Smart digital marketers love measurement.
We measure anything that can be measured—page views, bounce rate, email clickthrough, average order value, twitter mentions, and just about anything else that can help us gauge the effectiveness of a marketing campaign.
After all, if you can’t measure it – then how are you going to improve it?
So isn’t it a little surprising that we don’t have a data-driven way to measure —arguably—the most critical piece of any marketing campaign?
I’m talking about measuring the effectiveness of your creative assets.
‘Effectiveness’ can mean a lot of things, but in this context, I’m using it to reference whether featuring a specific creative asset leads to increased conversions.
The heart and soul of any marketing campaign really comes down to the choice of imagery. The visuals need to resonate with your audience if you want to encourage a conversion.
Developing new creative assets is no small investment either. From planning to photoshoots to editing; a lot of time and energy goes into every design that features in a marketing campaign.
Marketers might spend days, if not weeks, obsessing over these assets before releasing it into the wild to see whether it moves the needle. They might see review after review before finally being sent off to be included in an email blast or a social media campaign.
Of course, we can see whether a marketing campaign has been successful after we send it. You can compare two campaigns against each other and decide which was most effective. But that doesn’t provide us with much insight into how effective one creative asset was over another. And that’s because different visuals will resonate with different audiences.
The type of imagery that leads one person to convert might lead another to hit the unsubscribe button.
That’s not a failure on the part of the creative asset, but with who it's targeting. Marketers need to account for this when measuring the effectiveness of a creative asset.
At a high level, you want to know which creatives perform well across your entire audience, which assets are only effective for a smaller percentage of the audience, and which assets you should stop investing in.
That means there are three buckets your creative assets can fall into:
Creative asset that performs well across all segments of your audience
Creative asset that performs well for specific segments of your audience
Creative asset that does not perform well for any segments of your audience
If you can figure out which bucket each of your creative assets falls into, then you can begin to identify the trends and patterns that make the design effective at driving conversions for a given subset of customers.
Without knowing which bucket each piece of creative falls into, you’re flying blind.
It sounds simple, but when you manage multiple marketing campaigns and creative assets across various events—things get complicated fast.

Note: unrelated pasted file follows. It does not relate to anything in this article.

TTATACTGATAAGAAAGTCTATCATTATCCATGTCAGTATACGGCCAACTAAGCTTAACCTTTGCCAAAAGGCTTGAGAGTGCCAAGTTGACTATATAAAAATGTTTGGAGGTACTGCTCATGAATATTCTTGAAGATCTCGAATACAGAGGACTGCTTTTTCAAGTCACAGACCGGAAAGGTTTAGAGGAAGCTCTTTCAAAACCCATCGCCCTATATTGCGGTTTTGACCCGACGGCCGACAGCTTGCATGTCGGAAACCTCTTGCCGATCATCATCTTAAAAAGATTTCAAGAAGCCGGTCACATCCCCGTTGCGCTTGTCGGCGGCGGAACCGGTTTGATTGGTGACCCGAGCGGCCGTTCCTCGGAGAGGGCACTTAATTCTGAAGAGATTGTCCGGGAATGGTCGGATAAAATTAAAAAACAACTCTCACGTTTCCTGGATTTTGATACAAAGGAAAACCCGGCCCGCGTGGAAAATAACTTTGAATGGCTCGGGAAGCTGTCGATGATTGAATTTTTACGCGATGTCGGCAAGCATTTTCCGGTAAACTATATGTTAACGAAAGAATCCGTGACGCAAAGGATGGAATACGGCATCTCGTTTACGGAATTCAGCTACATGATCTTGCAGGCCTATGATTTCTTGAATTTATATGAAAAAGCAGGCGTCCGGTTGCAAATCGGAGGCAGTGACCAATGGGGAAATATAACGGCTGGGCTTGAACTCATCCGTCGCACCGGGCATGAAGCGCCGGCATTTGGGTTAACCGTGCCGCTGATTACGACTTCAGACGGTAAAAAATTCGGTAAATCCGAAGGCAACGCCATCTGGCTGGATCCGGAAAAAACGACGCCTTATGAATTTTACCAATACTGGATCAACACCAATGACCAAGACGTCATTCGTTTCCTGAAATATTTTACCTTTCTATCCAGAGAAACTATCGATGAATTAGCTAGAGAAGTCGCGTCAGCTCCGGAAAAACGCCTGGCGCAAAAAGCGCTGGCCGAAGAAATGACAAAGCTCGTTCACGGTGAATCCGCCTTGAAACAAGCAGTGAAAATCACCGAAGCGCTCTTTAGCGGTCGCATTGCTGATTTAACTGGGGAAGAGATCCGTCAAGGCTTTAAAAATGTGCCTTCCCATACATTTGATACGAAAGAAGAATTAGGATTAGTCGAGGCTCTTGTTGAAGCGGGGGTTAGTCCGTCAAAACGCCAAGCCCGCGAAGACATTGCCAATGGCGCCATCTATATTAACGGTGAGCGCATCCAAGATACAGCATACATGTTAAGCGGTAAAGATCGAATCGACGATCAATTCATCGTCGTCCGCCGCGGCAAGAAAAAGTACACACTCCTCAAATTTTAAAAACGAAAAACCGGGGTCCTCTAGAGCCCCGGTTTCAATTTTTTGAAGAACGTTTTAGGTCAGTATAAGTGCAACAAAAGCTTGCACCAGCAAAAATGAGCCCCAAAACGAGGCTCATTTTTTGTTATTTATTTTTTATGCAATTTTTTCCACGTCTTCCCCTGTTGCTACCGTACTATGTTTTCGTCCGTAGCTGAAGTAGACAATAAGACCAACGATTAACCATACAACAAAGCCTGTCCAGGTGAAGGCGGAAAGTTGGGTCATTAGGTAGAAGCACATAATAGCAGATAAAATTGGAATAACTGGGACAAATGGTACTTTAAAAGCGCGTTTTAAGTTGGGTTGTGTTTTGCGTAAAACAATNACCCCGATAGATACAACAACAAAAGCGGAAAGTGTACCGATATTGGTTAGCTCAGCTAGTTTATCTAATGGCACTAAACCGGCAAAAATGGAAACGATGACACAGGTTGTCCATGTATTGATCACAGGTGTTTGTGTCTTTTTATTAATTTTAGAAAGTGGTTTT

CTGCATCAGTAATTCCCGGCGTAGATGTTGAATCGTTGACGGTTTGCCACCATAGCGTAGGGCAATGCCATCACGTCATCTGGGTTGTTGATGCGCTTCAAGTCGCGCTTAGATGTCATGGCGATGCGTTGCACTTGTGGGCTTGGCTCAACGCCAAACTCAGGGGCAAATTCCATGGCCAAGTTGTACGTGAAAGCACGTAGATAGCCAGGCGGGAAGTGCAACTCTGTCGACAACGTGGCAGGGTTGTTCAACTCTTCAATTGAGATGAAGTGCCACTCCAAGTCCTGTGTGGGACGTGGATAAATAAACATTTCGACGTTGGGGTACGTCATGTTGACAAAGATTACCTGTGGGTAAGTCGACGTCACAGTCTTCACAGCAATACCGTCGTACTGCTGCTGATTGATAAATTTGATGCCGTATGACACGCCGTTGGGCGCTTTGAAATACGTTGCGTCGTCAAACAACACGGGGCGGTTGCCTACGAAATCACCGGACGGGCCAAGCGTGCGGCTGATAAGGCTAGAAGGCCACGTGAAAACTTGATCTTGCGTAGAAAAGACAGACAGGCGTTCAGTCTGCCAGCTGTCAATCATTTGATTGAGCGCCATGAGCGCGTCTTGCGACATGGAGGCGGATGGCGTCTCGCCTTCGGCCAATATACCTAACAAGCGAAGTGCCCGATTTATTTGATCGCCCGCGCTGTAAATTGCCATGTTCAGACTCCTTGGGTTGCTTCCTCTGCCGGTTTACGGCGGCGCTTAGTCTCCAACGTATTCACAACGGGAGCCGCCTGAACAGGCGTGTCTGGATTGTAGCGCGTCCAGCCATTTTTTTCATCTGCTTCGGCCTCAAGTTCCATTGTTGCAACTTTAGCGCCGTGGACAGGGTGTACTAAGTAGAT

In the email channel, you can gather a vast amount of data around your creative assets' performance.. There is open, click, and conversion data that can be used to inform the effectiveness of each creative asset that gets deployed.
To understand how effective a piece of creative is, there are two things that need to be tracked:
How effective is this piece of creative at leading customers to a conversion?
How much of my audience reacts positively to this piece of creative?
Along with overall effectiveness, it is also important to understand which percentage of your audience a creative asset is effective for. This allows you to identify niche creative assets and opportunities to produce more content for underserved segments.
For example, you might be interested in understanding which creative assets are best at increasing engagement and conversions among your customers who spend the least with you annually.
These insights into which creative assets are most effective will lead you to produce more relevant content and serve it to those most likely to react to it positively. You also get to avoid the problem of sending the wrong content to your audience, leading to unsubscribes and less enthusiasm about opening your emails.
Relevance is one of the most important words in the world of marketing for a reason. The right creative asset can make the difference between a customer hitting the unsubscribe button or clicking through from your email.
In the email channel, it’s so important to be relevant. Consumers are bombarded with email today and in order to stick out and stay in the inbox, being relevant to your audience is essential.
For more information about measuring marketing effectiveness, A/B testing, and looking at digital analytics and results, please visit:
James Glover is President and CEO of Coherent Path, where he helps retailers transform their email program into a modern data-driven channel focused on revenue. Prior to Coherent Path, James was VP of Sales at Desktone where he was responsible for accelerating customer adoption and revenue growth from zero to over 100 customers to whom he sold through world-class partners like Dell and Time Warner Cable. Before that, James held executive positions at Memento (acquired by Fidelity Information Services) and Watchfire (acquired by IBM). He earned a Bachelor of Commerce degree from the University of Toronto.